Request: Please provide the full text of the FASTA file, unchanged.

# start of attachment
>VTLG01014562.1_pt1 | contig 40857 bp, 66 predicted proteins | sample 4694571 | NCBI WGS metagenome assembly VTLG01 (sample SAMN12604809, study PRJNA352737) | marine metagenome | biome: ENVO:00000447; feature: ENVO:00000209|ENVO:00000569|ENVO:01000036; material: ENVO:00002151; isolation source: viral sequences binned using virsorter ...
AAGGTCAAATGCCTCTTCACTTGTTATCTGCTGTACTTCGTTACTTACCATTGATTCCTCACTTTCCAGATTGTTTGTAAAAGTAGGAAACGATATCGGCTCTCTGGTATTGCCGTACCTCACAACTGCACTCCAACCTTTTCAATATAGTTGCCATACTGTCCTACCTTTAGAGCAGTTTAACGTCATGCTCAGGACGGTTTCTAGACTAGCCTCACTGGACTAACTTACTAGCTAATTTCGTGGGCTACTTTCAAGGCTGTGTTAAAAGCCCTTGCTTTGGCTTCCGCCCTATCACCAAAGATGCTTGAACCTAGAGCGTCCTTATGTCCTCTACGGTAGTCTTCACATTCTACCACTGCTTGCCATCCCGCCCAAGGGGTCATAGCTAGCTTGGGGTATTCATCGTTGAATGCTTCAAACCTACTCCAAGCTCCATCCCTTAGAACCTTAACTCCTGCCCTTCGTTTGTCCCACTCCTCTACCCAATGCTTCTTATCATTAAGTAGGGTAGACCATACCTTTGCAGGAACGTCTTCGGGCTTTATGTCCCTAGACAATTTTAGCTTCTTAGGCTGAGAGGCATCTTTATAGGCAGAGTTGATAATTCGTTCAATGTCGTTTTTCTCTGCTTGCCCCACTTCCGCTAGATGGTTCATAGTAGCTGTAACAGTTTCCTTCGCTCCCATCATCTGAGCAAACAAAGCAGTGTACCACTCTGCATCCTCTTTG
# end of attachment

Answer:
>VTLG01014562.1_pt1 | contig 40857 bp, 66 predicted proteins | sample 4694571 | NCBI WGS metagenome assembly VTLG01 (sample SAMN12604809, study PRJNA352737) | marine metagenome | biome: ENVO:00000447; feature: ENVO:00000209|ENVO:00000569|ENVO:01000036; material: ENVO:00002151; isolation source: viral sequences binned using virsorter ...
AAGGTCAAATGCCTCTTCACTTGTTATCTGCTGTACTTCGTTACTTACCATTGATTCCTCACTTTCCAGATTGTTTGTAAAAGTAGGAAACGATATCGGCTCTCTGGTATTGCCGTACCTCACAACTGCACTCCAACCTTTTCAATATAGTTGCCATACTGTCCTACCTTTAGAGCAGTTTAACGTCATGCTCAGGACGGTTTCTAGACTAGCCTCACTGGACTAACTTACTAGCTAATTTCGTGGGCTACTTTCAAGGCTGTGTTAAAAGCCCTTGCTTTGGCTTCCGCCCTATCACCAAAGATGCTTGAACCTAGAGCGTCCTTATGTCCTCTACGGTAGTCTTCACATTCTACCACTGCTTGCCATCCCGCCCAAGGGGTCATAGCTAGCTTGGGGTATTCATCGTTGAATGCTTCAAACCTACTCCAAGCTCCATCCCTTAGAACCTTAACTCCTGCCCTTCGTTTGTCCCACTCCTCTACCCAATGCTTCTTATCATTAAGTAGGGTAGACCATACCTTTGCAGGAACGTCTTCGGGCTTTATGTCCCTAGACAATTTTAGCTTCTTAGGCTGAGAGGCATCTTTATAGGCAGAGTTGATAATTCGTTCAATGTCGTTTTTCTCTGCTTGCCCCACTTCCGCTAGATGGTTCATAGTAGCTGTAACAGTTTCCTTCGCTCCCATCATCTGAGCAAACAAAGCAGTGTACCACTCTGCATCCTCTTTG